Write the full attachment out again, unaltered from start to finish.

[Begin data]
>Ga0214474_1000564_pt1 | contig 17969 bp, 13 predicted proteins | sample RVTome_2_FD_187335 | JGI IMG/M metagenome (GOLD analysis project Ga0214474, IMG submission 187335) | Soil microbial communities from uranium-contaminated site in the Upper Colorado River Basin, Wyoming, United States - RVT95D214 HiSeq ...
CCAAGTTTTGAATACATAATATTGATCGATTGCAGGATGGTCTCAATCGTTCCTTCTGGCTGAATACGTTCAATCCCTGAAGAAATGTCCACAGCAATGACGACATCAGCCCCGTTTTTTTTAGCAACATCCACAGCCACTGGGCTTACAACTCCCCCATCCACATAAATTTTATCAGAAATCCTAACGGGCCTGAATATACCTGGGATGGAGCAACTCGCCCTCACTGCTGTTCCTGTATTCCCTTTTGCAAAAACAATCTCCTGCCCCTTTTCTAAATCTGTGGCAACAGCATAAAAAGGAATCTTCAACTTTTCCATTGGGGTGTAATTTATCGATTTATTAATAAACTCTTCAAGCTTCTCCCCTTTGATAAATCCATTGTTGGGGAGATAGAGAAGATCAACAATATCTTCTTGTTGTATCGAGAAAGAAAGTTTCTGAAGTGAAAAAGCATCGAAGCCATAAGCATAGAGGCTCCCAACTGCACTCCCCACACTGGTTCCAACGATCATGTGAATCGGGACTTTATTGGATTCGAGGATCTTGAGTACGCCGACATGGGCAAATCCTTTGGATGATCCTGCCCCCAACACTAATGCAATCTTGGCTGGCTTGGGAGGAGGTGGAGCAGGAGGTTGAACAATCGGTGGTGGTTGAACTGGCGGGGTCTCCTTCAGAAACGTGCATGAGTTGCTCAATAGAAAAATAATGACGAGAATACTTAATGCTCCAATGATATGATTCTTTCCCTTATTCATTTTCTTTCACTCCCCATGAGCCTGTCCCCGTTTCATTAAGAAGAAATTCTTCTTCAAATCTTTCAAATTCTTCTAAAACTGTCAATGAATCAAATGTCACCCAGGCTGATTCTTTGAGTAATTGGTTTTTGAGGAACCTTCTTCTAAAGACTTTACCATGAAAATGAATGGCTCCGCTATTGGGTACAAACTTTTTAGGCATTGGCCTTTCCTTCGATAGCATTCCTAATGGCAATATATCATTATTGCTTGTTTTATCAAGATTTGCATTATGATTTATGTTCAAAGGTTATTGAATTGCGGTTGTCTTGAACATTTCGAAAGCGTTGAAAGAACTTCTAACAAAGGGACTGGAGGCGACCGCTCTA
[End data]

>Ga0214474_1000564_pt1 | contig 17969 bp, 13 predicted proteins | sample RVTome_2_FD_187335 | JGI IMG/M metagenome (GOLD analysis project Ga0214474, IMG submission 187335) | Soil microbial communities from uranium-contaminated site in the Upper Colorado River Basin, Wyoming, United States - RVT95D214 HiSeq ...
CCAAGTTTTGAATACATAATATTGATCGATTGCAGGATGGTCTCAATCGTTCCTTCTGGCTGAATACGTTCAATCCCTGAAGAAATGTCCACAGCAATGACGACATCAGCCCCGTTTTTTTTAGCAACATCCACAGCCACTGGGCTTACAACTCCCCCATCCACATAAATTTTATCAGAAATCCTAACGGGCCTGAATATACCTGGGATGGAGCAACTCGCCCTCACTGCTGTTCCTGTATTCCCTTTTGCAAAAACAATCTCCTGCCCCTTTTCTAAATCTGTGGCAACAGCATAAAAAGGAATCTTCAACTTTTCCATTGGGGTGTAATTTATCGATTTATTAATAAACTCTTCAAGCTTCTCCCCTTTGATAAATCCATTGTTGGGGAGATAGAGAAGATCAACAATATCTTCTTGTTGTATCGAGAAAGAAAGTTTCTGAAGTGAAAAAGCATCGAAGCCATAAGCATAGAGGCTCCCAACTGCACTCCCCACACTGGTTCCAACGATCATGTGAATCGGGACTTTATTGGATTCGAGGATCTTGAGTACGCCGACATGGGCAAATCCTTTGGATGATCCTGCCCCCAACACTAATGCAATCTTGGCTGGCTTGGGAGGAGGTGGAGCAGGAGGTTGAACAATCGGTGGTGGTTGAACTGGCGGGGTCTCCTTCAGAAACGTGCATGAGTTGCTCAATAGAAAAATAATGACGAGAATACTTAATGCTCCAATGATATGATTCTTTCCCTTATTCATTTTCTTTCACTCCCCATGAGCCTGTCCCCGTTTCATTAAGAAGAAATTCTTCTTCAAATCTTTCAAATTCTTCTAAAACTGTCAATGAATCAAATGTCACCCAGGCTGATTCTTTGAGTAATTGGTTTTTGAGGAACCTTCTTCTAAAGACTTTACCATGAAAATGAATGGCTCCGCTATTGGGTACAAACTTTTTAGGCATTGGCCTTTCCTTCGATAGCATTCCTAATGGCAATATATCATTATTGCTTGTTTTATCAAGATTTGCATTATGATTTATGTTCAAAGGTTATTGAATTGCGGTTGTCTTGAACATTTCGAAAGCGTTGAAAGAACTTCTAACAAAGGGACTGGAGGCGACCGCTCTA